1st Party Fraud

1st Party Fraud refers to any fraud committed against a financial institution or merchant by one of its own customers.


2FA (Two-Factor Authentication)

2FA or Two-Factor Authentication is a security process in which the user provides two means of identification, one of which is typically a physical token, such as a card, and the other of which is typically something memorized, such as a security code. Two-Factor Authentication gives users an extra layer of security when accessing their online accounts. In addition to a typical combination of username and password, a second 'factor' is added, such as a numeric code displayed on a trusted device, to heighten the certainty that you are the one attempting to access your account. 2FA is a method of determining a user's identity by confirming two factors among 1) something the user knows (i.e. mother's maiden name), 2) something the user has (i.e. mobile phone) and 3) something the user is (i.e fingerprint). 2FA is a subset of the broader multi-factor authentication (MFA)


3DS (3D Secure)

3D Secure is an authentication method designed to reduce fraud and increase security for online card transactions. Originally sponsored by Visa under the 'Verified by Visa' brand, Mastercard and other networks adopted the '3D Secure' protocol and offer it to merchants worldwide. The name derives from the use of 3 domains (the acquiring bank domain, the issuing bank and an infrastructure domain) to provide greater security to online payments, although the extra validation and related consumer friction remains a topic of debate among merchants and security experts.


3rd Party Fraud

3rd Party Fraud refers to any fraud committed against an financial institution or merchant by an unrelated or unknown third-party.


419 Fraud

419 Fraud is a type of advance-fee fraud in which individuals or companies receive unsolicited emails or letters promising a percentage of a large sum of money in return for allowing funds to pass through the victim's bank account. Also referred to as 'Nigerian Letter Fraud, these schemes often originate from West Africa and is named after section '419' of the Nigerian penal code under which this offence would be prosecuted.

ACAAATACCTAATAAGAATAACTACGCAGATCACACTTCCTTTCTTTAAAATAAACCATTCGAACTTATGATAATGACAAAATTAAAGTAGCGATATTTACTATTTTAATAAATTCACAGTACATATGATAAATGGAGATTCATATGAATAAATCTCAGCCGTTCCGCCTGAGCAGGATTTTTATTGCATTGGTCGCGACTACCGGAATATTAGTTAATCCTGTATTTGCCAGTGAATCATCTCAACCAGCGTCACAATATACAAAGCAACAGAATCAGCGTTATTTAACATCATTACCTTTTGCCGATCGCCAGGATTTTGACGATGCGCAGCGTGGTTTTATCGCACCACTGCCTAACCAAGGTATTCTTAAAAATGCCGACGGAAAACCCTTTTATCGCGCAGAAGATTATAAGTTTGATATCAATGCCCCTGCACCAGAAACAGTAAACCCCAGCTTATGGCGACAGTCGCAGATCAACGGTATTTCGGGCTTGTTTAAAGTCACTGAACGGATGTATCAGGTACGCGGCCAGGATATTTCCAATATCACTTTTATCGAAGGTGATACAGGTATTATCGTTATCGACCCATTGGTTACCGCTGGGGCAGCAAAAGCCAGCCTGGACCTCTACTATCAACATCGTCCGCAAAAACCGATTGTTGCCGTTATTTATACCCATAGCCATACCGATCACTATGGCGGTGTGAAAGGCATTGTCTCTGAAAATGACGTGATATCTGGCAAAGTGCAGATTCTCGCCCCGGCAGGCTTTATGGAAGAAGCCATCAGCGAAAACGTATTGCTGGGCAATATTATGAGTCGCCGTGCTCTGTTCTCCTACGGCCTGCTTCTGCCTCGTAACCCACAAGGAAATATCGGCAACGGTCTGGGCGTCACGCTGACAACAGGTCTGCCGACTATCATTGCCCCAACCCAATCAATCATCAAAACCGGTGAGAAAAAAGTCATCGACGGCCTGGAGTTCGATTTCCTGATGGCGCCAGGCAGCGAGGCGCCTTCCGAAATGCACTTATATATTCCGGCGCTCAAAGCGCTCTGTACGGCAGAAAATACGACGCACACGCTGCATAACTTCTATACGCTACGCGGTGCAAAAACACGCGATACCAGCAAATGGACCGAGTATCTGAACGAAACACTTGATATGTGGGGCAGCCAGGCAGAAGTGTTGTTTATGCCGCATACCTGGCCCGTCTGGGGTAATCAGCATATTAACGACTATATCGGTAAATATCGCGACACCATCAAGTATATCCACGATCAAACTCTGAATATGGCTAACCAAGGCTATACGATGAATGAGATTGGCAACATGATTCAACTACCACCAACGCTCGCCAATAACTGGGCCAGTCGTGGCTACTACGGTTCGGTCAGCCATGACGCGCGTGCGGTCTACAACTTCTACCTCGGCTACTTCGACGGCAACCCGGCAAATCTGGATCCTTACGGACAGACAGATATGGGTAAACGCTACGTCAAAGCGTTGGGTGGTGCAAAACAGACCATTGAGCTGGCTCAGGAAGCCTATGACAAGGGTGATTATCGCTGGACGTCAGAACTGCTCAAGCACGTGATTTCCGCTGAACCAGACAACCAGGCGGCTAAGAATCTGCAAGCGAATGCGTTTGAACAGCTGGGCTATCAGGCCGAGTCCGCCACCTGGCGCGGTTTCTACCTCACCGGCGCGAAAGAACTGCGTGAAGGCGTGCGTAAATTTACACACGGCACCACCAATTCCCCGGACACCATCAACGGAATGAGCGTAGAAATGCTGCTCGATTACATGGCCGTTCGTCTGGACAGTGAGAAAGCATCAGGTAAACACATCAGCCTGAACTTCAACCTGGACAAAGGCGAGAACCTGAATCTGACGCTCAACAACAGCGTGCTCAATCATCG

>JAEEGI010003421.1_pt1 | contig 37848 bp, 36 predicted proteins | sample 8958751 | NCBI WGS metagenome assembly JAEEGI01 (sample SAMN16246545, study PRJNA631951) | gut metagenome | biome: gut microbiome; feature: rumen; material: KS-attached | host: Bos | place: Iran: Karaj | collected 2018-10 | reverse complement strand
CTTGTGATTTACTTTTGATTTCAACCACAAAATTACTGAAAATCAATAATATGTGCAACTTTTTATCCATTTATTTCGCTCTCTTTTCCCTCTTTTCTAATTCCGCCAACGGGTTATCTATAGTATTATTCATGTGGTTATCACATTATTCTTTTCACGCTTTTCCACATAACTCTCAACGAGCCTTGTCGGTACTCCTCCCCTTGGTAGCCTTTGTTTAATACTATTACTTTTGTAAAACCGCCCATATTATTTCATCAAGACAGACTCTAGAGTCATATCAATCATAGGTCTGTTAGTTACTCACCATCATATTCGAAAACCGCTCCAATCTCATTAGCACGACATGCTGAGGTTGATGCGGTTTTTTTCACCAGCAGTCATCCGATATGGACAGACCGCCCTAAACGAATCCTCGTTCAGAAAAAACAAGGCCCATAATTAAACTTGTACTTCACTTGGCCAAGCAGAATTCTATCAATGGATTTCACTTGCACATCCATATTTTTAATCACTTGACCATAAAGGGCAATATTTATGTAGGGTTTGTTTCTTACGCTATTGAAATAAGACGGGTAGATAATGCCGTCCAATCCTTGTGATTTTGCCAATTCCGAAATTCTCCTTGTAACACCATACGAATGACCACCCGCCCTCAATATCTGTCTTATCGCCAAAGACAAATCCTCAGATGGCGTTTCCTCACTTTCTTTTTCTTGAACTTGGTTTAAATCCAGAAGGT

A/B testing

A/B testing is a research method in which two groups, a control group (representing the current strategy) and an alternate group (representing a hypothesis for an improved strategy), are tested against one another in order to scientifically select the optimal final strategy.


Acquirer (Acquiring Bank)

The Acquiring Bank, also known as the merchant acquirer or the merchant bank) is the bank that is responsible for settling credit and debit card transactions on behalf of the merchant. Its counterpart is the issuing bank which settles card transactions for the purchaser or card holder. Acquirers enable merchants to accept credit cards, often provide merchants with necessary hardware and software to accept card transactions, and for their role in the card payment process, receive an acquirer fee or markup in addition to the interchange and other fees in a credit card and debit card payment.


Active Authentication

Active Authentication a security and authentication method in which the user is challenged with questions about what he/she knows (knowledge-based), has (possession-based) or is (biometric-based).


Advance-Fee Fraud

Advance-Fee Fraud is a common fraud scheme generally involving a criminal tricking a victim into paying an up-front fee with the promise of a larger reward paid out later.


AI (Artificial Intelligence)

AI or Artificial Intelligence is broadly used to describe the simulation of the processes of human intelligence by computer systems. The processes simulate human learning in that the systems start with the acquisition of information, creating rules for using the information, reasoning by using the rules to reach conclusions, and self-correction by evaluating outcomes and compensating for incorrect predictions or errors. Artificial intelligence is generally categorized into one of three types: 1) Weak AI or Narrow AI, in which the systems and algorithms are trained to perform narrowly focused tasks, 2. Strong AI or General Intelligence, the theoretical goal of having a system apply intelligence to solve any problem much like a human would, and 3) Superintelligence, in which a system could far outperform human intelligence through rapid, recursive self-improvement. Although general intelligence and superintelligence are frequently discussed in media and entertainment, neither has been achieved and neither seems to be achievable in the near future. Artificial intelligence is often used interchangeably (but incorrectly) with machine learning and deep learning. AI is the science and approach to developing technology that mimics human intelligence. Machine learning, a subset of AI, involves the application of statistical techniques and modelling to create algorithms that improve with experience. Deep learning, a subset of machine learning, involves the creation of algorithms using multilayered neural networks trained on vast amounts of data.


AML (Anti-Money Laundering)

AML or Anti-Money Laundering refers to set of procedures, laws or regulations designed to stop the practice of generating income through illegal activities. 'Money laundering' is the process in which criminals undertake a series of steps that make it look like money made from illegal or unethical activities were earned legitimately and can enter the traditional banking system. Most anti-money laundering programs focus on the source of funds as opposed to anti-terrorism and similar programs which focus on the destination of funds. In modern finance, a typical anti-money laundering program would be run by the financial institutions to analyze customer data and detect suspicious transactions.


ATO (Account Takeover)